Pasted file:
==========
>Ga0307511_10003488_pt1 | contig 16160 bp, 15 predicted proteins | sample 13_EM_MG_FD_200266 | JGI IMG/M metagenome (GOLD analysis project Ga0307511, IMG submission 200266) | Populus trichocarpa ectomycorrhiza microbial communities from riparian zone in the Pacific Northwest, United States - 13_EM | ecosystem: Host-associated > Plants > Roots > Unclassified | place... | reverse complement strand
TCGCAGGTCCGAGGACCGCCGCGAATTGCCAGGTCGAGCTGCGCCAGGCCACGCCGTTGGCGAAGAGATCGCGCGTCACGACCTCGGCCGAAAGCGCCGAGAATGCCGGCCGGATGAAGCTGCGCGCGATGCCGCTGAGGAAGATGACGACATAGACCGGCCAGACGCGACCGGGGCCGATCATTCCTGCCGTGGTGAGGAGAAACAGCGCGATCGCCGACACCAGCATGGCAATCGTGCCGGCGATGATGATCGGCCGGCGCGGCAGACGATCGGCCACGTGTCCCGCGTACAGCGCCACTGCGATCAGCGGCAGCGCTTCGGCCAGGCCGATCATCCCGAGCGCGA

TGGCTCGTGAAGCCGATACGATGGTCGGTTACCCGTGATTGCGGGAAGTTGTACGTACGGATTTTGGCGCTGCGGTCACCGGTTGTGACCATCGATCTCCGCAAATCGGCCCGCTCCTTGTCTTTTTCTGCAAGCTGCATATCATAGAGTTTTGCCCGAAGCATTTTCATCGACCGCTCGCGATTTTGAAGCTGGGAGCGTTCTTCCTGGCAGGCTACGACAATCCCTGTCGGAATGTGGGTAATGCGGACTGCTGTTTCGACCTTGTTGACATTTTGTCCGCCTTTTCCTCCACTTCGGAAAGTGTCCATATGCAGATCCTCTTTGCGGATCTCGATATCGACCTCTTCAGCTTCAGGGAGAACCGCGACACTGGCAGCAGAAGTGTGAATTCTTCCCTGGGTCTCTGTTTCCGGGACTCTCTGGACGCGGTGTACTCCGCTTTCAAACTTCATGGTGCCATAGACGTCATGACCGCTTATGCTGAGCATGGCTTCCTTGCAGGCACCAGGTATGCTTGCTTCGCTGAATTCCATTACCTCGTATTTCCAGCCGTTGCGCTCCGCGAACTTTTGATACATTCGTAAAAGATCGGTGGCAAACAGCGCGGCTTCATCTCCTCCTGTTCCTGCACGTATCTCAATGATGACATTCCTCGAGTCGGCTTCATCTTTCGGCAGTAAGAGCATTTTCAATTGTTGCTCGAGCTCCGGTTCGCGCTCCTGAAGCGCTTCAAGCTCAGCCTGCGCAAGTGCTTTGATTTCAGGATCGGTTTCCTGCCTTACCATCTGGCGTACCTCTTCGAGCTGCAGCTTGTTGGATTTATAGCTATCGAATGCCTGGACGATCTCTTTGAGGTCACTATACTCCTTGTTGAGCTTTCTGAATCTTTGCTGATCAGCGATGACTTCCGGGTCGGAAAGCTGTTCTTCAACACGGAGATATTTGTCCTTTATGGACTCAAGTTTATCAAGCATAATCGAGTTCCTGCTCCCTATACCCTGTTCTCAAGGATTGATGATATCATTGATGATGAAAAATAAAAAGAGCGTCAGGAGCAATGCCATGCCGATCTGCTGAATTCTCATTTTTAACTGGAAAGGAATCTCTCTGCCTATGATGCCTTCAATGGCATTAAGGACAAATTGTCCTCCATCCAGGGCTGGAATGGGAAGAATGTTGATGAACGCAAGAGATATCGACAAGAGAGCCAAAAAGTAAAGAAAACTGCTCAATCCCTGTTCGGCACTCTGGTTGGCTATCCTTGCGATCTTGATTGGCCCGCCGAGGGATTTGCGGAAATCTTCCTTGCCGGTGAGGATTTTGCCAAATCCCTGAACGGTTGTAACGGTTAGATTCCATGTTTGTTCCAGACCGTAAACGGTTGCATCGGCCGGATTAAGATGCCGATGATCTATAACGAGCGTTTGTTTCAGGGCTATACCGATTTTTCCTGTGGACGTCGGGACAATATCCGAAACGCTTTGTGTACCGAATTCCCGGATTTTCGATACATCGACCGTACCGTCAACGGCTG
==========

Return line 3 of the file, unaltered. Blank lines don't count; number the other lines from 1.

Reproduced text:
TGGCTCGTGAAGCCGATACGATGGTCGGTTACCCGTGATTGCGGGAAGTTGTACGTACGGATTTTGGCGCTGCGGTCACCGGTTGTGACCATCGATCTCCGCAAATCGGCCCGCTCCTTGTCTTTTTCTGCAAGCTGCATATCATAGAGTTTTGCCCGAAGCATTTTCATCGACCGCTCGCGATTTTGAAGCTGGGAGCGTTCTTCCTGGCAGGCTACGACAATCCCTGTCGGAATGTGGGTAATGCGGACTGCTGTTTCGACCTTGTTGACATTTTGTCCGCCTTTTCCTCCACTTCGGAAAGTGTCCATATGCAGATCCTCTTTGCGGATCTCGATATCGACCTCTTCAGCTTCAGGGAGAACCGCGACACTGGCAGCAGAAGTGTGAATTCTTCCCTGGGTCTCTGTTTCCGGGACTCTCTGGACGCGGTGTACTCCGCTTTCAAACTTCATGGTGCCATAGACGTCATGACCGCTTATGCTGAGCATGGCTTCCTTGCAGGCACCAGGTATGCTTGCTTCGCTGAATTCCATTACCTCGTATTTCCAGCCGTTGCGCTCCGCGAACTTTTGATACATTCGTAAAAGATCGGTGGCAAACAGCGCGGCTTCATCTCCTCCTGTTCCTGCACGTATCTCAATGATGACATTCCTCGAGTCGGCTTCATCTTTCGGCAGTAAGAGCATTTTCAATTGTTGCTCGAGCTCCGGTTCGCGCTCCTGAAGCGCTTCAAGCTCAGCCTGCGCAAGTGCTTTGATTTCAGGATCGGTTTCCTGCCTTACCATCTGGCGTACCTCTTCGAGCTGCAGCTTGTTGGATTTATAGCTATCGAATGCCTGGACGATCTCTTTGAGGTCACTATACTCCTTGTTGAGCTTTCTGAATCTTTGCTGATCAGCGATGACTTCCGGGTCGGAAAGCTGTTCTTCAACACGGAGATATTTGTCCTTTATGGACTCAAGTTTATCAAGCATAATCGAGTTCCTGCTCCCTATACCCTGTTCTCAAGGATTGATGATATCATTGATGATGAAAAATAAAAAGAGCGTCAGGAGCAATGCCATGCCGATCTGCTGAATTCTCATTTTTAACTGGAAAGGAATCTCTCTGCCTATGATGCCTTCAATGGCATTAAGGACAAATTGTCCTCCATCCAGGGCTGGAATGGGAAGAATGTTGATGAACGCAAGAGATATCGACAAGAGAGCCAAAAAGTAAAGAAAACTGCTCAATCCCTGTTCGGCACTCTGGTTGGCTATCCTTGCGATCTTGATTGGCCCGCCGAGGGATTTGCGGAAATCTTCCTTGCCGGTGAGGATTTTGCCAAATCCCTGAACGGTTGTAACGGTTAGATTCCATGTTTGTTCCAGACCGTAAACGGTTGCATCGGCCGGATTAAGATGCCGATGATCTATAACGAGCGTTTGTTTCAGGGCTATACCGATTTTTCCTGTGGACGTCGGGACAATATCCGAAACGCTTTGTGTACCGAATTCCCGGATTTTCGATACATCGACCGTACCGTCAACGGCTG